I’ve had Tuesdays with Morrie on my reading list for a while now, and its number finally came up. Actually, I’d planned to read it over the Christmas holiday and I followed through with that plan despite being very preoccupied with business matters. And I’m glad I did.
I borrowed a copy from a friend who on her 50th birthday, surrounded by friends and family, read aloud from pages 117-18, where Morrie is talking about a misplaced emphasis on youth, and on learning to embrace aging.
“All this emphasis on youth—I don’t buy it,” he said. “Listen, I know what a misery being young can be, so don’t tell me it’s so great. All these kids who came to me with their struggles, their strife, their feelings of inadequacy, their sense that life was miserable, so bad they wanted to kill themselves…
“And, in addition to all the miseries, the young are not wise. They have very little understanding about life….”
“…Aging is not just decay, you know. It’s growth. It’s more than the negative you know you’re going to die, it’s the positive you understand you’re going to die, and that you live a better life because of it.”
Yes, I said, but if aging were so valuable, why do people always say, “Oh, if I were young again.” You never hear people say, “I wish I were sixty-five.”
He smiled. “You know what that reflects? Unsatisfied lives. Unfulfilled lives. Lives that haven’t found meaning. Because if you’ve found meaning in your life, you don’t want to go back. You want to go forward. You want to see more, do more. You can’t wait until sixty-five.”
“Listen. You should know something. All younger people should know something. If you’re always battling against getting older, you’re always going to be unhappy, because it will happen anyhow.
That was the first I heard from this book… as I started reading it over the holidays, I hadn’t read terribly far when I put it down and said to myself, “This book is going to make me cry.” It was late one evening between Christmas and New Year’s eve when I got to the bottom of page 188… and I was right. I was explaining this to a friend over lunch the other day, and he responded to the effect that he knew a number of people besides the two of us who were in the category of people who’d read the book with similar responses. Guys. Hey, what should you expect from a book whose many endorsements include M. Scott Peck, Amy Tan, and Robert Bly? This friend with whom I had lunch is part of a small group of friends, peers, and business associates with whom I meet fortnightly, on Tuesdays, over a beer. The group has been running for seven or eight months now, and early on, we just fell into the habit of calling it “Tuesdays with Morrie.”
The foregoing snippets from this book excerpt are of course insightful, and it’s just a sample of the depth insight offered throughout the book, which of course I recommend. It’s the kind of insight that’s I could probably have selected any one of a number of excerpts. As I was reading, I was reminded a number of times of the Stanley Hauerwas lecture I attended recently, how being at peace with dying was a major theme. In fact, last Saturday I was standing on top of a toboggan hill talking about death with a few of the St. Ben’s crowd, talking about this book, about Hauerwas’ lecture, and Robert Capon, iirc. Perspectives on death, necessary just in general, and not because we were at the top of a tree-lined tobboggan run watching the kids shoot down and run back up, returning slower and slower as the event went on. (And btw, if by some chance anyone has audio of that Hauerwas lecture, let me know, as something went amiss with the taping of the event, though it was live cast on the Internet.)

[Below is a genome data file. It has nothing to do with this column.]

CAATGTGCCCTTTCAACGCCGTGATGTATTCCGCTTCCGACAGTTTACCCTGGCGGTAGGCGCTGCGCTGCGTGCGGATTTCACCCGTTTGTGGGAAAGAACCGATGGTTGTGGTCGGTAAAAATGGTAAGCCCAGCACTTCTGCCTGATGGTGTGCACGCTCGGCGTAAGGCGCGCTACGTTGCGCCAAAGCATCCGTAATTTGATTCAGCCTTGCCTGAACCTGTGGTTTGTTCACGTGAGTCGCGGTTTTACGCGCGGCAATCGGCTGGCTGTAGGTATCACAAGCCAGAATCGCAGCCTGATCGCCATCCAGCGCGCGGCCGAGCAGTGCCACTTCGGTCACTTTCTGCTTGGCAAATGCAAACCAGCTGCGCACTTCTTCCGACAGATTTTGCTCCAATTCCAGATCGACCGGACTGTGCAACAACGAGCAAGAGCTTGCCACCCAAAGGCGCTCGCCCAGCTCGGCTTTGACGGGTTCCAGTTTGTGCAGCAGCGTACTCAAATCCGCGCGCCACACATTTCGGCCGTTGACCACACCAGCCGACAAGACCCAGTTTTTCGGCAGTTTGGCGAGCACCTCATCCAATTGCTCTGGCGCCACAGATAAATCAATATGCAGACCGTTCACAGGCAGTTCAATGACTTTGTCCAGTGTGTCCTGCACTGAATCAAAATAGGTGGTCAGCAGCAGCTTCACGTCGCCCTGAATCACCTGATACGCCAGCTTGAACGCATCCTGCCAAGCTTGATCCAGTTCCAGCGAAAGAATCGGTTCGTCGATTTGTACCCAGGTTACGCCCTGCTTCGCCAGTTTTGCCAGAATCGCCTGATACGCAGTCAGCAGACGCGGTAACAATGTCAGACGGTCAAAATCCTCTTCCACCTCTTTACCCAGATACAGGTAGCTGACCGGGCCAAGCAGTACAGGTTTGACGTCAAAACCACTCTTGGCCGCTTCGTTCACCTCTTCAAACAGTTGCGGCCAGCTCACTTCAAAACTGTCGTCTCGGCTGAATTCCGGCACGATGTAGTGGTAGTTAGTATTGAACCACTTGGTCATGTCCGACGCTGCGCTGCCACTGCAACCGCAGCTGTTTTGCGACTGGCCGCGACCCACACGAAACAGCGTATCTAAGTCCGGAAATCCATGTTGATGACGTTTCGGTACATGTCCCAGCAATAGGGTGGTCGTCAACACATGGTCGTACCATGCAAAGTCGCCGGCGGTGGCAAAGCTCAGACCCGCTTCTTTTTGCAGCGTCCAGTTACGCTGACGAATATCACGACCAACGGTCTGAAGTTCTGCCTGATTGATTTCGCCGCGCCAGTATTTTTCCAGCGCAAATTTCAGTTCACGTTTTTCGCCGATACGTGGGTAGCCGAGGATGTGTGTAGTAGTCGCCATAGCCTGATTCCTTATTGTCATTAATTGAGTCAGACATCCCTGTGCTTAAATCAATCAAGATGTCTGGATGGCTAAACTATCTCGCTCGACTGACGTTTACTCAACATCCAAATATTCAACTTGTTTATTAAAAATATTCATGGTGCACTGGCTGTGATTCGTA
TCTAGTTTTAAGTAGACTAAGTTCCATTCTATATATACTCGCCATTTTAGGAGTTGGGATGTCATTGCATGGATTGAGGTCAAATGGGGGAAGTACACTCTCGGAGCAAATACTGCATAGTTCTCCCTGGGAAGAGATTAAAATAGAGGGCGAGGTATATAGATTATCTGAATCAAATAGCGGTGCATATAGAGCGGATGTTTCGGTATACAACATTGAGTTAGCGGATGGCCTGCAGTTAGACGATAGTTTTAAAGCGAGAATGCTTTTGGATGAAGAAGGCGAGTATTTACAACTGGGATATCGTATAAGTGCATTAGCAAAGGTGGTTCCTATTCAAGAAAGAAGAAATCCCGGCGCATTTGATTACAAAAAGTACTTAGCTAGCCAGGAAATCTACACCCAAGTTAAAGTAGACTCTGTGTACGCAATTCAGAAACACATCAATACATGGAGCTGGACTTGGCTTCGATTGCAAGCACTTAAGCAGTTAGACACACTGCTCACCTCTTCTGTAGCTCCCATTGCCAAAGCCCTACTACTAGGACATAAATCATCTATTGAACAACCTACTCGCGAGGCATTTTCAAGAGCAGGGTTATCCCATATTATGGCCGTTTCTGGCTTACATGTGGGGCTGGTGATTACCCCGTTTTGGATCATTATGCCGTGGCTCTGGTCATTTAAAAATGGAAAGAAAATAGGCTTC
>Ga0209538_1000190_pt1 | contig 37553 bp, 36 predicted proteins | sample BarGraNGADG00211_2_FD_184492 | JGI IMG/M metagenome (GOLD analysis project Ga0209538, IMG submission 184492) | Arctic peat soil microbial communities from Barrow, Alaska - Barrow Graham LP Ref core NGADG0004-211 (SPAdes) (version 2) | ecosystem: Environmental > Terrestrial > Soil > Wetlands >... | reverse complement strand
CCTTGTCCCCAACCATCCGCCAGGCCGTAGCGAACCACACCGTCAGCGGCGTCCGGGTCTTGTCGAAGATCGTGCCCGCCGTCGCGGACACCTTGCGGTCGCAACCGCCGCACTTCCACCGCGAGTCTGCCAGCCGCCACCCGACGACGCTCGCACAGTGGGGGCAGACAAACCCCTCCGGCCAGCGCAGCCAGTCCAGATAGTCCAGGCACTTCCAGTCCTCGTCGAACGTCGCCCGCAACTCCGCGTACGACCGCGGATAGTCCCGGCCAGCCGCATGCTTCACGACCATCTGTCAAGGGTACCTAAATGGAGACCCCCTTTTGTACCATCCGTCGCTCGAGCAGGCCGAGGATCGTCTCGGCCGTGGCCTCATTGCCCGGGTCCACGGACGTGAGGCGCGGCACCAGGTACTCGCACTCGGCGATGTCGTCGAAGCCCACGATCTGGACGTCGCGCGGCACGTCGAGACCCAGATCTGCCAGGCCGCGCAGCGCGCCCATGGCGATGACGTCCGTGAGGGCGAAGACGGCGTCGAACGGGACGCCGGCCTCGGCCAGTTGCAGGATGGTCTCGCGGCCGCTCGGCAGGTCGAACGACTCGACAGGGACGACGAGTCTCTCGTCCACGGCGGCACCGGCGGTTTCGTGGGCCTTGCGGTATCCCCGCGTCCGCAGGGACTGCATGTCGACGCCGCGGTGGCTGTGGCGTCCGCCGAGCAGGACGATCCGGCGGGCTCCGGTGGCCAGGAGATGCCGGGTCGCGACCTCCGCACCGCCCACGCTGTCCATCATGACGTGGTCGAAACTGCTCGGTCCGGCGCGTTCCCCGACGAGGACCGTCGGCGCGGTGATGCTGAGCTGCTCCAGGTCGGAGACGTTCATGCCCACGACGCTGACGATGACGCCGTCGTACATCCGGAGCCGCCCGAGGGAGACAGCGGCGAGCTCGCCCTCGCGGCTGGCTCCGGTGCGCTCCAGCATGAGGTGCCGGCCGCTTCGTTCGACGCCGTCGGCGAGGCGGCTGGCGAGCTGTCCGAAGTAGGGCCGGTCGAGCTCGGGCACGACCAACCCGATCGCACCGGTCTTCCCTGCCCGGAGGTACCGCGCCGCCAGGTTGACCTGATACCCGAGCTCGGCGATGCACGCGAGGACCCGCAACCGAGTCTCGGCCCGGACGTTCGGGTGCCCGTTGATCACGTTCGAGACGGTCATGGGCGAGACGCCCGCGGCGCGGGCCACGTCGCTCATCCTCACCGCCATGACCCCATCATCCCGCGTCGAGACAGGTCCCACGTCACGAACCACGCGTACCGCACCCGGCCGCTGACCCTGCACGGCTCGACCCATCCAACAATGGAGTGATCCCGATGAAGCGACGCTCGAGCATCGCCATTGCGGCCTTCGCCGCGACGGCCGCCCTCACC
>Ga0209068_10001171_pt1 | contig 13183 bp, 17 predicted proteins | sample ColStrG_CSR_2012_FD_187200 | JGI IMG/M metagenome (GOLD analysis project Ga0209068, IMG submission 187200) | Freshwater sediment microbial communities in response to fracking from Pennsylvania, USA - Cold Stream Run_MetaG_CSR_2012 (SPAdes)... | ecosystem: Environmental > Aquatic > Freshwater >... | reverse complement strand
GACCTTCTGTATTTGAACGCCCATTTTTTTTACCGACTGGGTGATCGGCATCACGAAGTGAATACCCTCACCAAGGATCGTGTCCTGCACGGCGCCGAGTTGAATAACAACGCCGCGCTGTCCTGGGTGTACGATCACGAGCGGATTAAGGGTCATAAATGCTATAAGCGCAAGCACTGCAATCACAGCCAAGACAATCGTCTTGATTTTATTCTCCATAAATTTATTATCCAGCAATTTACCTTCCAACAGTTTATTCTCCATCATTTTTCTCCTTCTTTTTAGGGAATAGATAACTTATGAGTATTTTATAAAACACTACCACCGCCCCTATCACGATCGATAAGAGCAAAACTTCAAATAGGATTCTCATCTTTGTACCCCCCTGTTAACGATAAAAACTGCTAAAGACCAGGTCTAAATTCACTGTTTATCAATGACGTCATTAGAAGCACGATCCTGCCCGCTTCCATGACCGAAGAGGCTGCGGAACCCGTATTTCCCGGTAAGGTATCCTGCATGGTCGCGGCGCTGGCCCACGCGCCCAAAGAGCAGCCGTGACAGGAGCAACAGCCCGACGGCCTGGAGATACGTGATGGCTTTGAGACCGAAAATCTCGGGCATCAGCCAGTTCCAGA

I’m tempted to talk about my recollection of some of my earlier years, how for a long time I couldn’t wait to be older… how for so long I more readily identified with people who were a few years older than I was. I’m tempted to mention how my Tuesday-friend sent an email the other day titled “Good to ponder at the start of 07” which simply asked the question, “Are you satisfied that your life’s work has aligned with your interests and social values?” But overall, I’m just thinking about perspective…
It’s really all about perspective. As I was dealing with a lot of issues crowding my mind over the past weeks, I continued to try and do the only thing one can do when circumstances that suck are crowding in around you… take a wider view. Take as wide a view as you need to in order to make the problems — as big as they may seem — look smaller. You have to be able to see the edges around them, and if you can’t, you keep taking a wider and wider view until the problematic circumstances are only a small part of the whole picture. Keep expanding your view. Yesterday I had one of our staff in my office, telling me how she was feeling overwhelmed by some things, and having trouble concentrating on tasks at hand. “I know something about this,” I said, and she understood. I explained to her about perspective, about the wider view.
“Okay,” she finally said. “But it doesn’t sound easy.”
“It isn’t,” I replied. “You just have to keep working at it.”